Criterion 5: timeliness of the website. Another important point is that a website is up to date. There’s no point in promoting your content if the site posted its last post half a year or more ago. It is also counterproductive if several articles are published per day. This is perfectly normal for an online newspaper, but it shouldn’t be the rule for other sites. With high-frequency publications, your contribution to the e-book would be lost and seen by few users.
Also Read: Digital Marketing: What Is Local SEO In A Nutshell?
Step 2: Define Keywords And Increase Visibility
If you are sure that the website meets your requirements, the topic fits, the layout is appealing and you see the potential for a link, you should take a look behind the scenes. There are various tools for this – one of them is Sistrix. This enables you to quickly and easily find out a website’s keyword rankings and query their visibility. You could first check your own page and find out which keywords you are currently ranking for in which positions on Google. Those in positions 11 to 20 are particularly interesting, as these are the rankings of the second page of Google results. From them, you can then draw conclusions about which keywords are relevant for you and which you see the chance to improve on page one. After you’ve made this list,
On the one hand, you look at the visibility index (SI for short) at Sistrix. The value gives you a first impression of how “strong” a page is. If the value is high, it can be assumed that the website has many visitors. High traffic is of particular interest because if many users visit a page, many will likely also look at your content. With a backlink there, your own site will also be better known.
Let’s say you have a shop for speciality sports shoes and you’re creating an infographic with statistics on “Buying running shoes before, during and after the New Year”. This graphic will be published on a busy site and you can win new customers who have never heard of you.
Incidentally, your keyword running shoes has now improved in this example, as the infographic is well received and is distributed further. A few fitness bloggers have also become aware of this and link both your shop and the graphic on their blog and on Facebook.
If you’ve created content that is so popular with users that it spreads without you having to do anything, you’ve done everything right. Link marketing can work this way so that in the end you can only collect and check the links that have been set – for example using a backlink tool like ahrefs. If your infographic isn’t a sure-fire success, you’ve already read what a website needs in terms of keywords and quality guidelines.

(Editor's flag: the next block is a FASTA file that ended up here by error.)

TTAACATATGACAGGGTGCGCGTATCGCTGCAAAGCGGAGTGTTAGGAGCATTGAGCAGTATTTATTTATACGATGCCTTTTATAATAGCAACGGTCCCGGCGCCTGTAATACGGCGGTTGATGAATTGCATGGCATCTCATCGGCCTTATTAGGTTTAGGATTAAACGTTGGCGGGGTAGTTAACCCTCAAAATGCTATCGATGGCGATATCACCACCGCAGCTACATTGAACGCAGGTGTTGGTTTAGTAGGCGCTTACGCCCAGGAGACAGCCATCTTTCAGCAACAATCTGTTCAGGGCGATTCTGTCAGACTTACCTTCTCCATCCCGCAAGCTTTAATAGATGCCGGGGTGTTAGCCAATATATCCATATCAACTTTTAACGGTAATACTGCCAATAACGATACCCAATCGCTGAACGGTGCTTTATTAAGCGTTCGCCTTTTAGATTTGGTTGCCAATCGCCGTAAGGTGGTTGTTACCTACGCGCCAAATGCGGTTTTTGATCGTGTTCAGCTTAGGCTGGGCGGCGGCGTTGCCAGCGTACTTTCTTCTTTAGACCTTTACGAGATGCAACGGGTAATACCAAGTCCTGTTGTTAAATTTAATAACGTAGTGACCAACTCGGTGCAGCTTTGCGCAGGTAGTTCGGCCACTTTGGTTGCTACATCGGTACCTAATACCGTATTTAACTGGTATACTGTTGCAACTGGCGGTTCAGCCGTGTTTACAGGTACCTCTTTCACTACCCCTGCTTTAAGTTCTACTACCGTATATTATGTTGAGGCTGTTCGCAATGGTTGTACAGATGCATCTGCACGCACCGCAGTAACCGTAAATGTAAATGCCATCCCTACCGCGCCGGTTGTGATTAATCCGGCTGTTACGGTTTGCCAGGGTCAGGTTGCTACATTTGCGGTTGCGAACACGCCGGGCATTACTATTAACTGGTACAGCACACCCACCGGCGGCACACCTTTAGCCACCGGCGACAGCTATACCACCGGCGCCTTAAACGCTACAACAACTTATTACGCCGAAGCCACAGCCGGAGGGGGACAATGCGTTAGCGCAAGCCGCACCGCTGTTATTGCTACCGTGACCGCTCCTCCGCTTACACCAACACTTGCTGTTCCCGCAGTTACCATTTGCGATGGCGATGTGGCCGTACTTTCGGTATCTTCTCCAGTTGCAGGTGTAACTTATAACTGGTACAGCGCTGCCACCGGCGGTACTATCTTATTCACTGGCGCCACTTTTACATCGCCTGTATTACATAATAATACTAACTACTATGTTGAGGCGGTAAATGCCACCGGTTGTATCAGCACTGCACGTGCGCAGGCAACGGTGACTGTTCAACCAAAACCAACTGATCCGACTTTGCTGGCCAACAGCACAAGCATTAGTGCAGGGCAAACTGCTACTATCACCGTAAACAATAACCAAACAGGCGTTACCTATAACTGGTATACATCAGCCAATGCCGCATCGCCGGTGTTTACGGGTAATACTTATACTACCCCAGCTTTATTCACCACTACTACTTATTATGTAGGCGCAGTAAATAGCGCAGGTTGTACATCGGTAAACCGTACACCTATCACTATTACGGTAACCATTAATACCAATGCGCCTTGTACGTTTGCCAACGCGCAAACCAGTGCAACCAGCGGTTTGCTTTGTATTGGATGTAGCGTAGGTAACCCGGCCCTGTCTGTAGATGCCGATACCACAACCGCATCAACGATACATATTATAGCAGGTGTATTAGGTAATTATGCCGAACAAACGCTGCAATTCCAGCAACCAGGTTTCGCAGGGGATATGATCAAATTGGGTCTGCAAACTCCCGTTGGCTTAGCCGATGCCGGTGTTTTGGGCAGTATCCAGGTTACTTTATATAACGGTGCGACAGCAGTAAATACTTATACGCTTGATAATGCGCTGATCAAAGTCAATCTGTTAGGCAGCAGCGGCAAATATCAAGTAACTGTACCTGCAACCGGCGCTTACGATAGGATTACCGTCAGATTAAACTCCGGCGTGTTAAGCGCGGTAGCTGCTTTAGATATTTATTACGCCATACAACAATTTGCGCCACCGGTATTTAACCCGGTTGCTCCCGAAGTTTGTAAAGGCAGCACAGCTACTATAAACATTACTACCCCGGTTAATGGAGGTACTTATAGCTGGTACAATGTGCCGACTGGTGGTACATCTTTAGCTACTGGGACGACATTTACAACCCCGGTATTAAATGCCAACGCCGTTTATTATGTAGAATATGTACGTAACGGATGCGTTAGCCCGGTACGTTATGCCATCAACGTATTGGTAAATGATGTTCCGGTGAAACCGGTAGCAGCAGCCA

In addition to the pure number that Sistrix gives you for visibility, you should take a closer look at the course: The curve from zalando.de shows a steep increase. If it goes like this or something like that, you should include the page in your closer selection. Because it attracts a lot of users and your content is shown to a lot of potential customers and prospects. On the other hand, if the curve has been going downhill for a while, you should find out why. You can quickly see whether, for example, a Google update has been rolled out and what percentage this has made up of the visibility. Sistrix shows the updates by means of pins so that you know immediately what a possible change is related to. If a page is less visited, this can also affect the visibility curve.
Also Read: Big Data Marketing Strategy: What It Is, Uses And Challenges
Step 3: Pay Attention To A Natural Backlink Profile
After you have dealt with the topic of backlinks, you should still be clear about what a natural backlink profile is and how you can find out which links already exist. What do you have to consider if you want to help with the backlinks and distribute your content yourself? First, you should take a look at what your competitors’ backlinks look like:
- How many backlinks do the competitors have?
- What is the percentage distribution by visibility?
- What is the percentage distribution of DoFollow / NoFollow?
- Is the one link marketing campaign known to the competition?
- Do you know whether your competitors are doing traditional link marketing themselves?
- Which pages are your competitors linked to?
You can use two tools to find out all of this: On the one hand, Sistrix, as you can use it to quickly carry out competitor analysis on the first three points, and on the other hand, the ahrefs.com mentioned above will help you. With this, you can, among other things, determine your own backlinks.
First, look at the first three points. How many links do my competitors have and how do I compare? If the numbers here are significantly different, then you should get to the bottom of the matter and find out why these differences exist. Linking according to visibility is also relevant in this context. If your competitor has many backlinks in the SI area over 50, it would be a worthwhile goal for you to penetrate these areas too.
The same applies to the distribution of the DoFollow / NoFollow links. For a natural distribution, look at the ratios of the competitors. You should place yourself on a similar spectrum. The best way to get DoFollow links is with the content you have created for the user, NoFollow links are set in a sponsored post. You can recognize this in the HTML source code by the addition “rel = nofollow”. If this attribute is not added, it is a DoFollow link.
At ahrefs you enter a domain that you want to investigate. The online tool outputs various values. You are interested in the backlinks. The “Backlink Profile” shows you data on the total number and the history of the links.
Under “Backlinks” you can also see at a glance which page the entered domain was linked to last. The article in which the competitor was linked is also visible. So you can see whether interesting content, the homepage of the shop domain or maybe a picture has been linked.
This also shows you whether the link to the competitor was deliberately placed via classic link marketing (e.g. via an advertorial or sponsored post) or whether an e-book or blog post was linked here. It is important that you always have your backlinks and those of your competitors in view. This is the only way you can think about new measures in good time and stand out from others.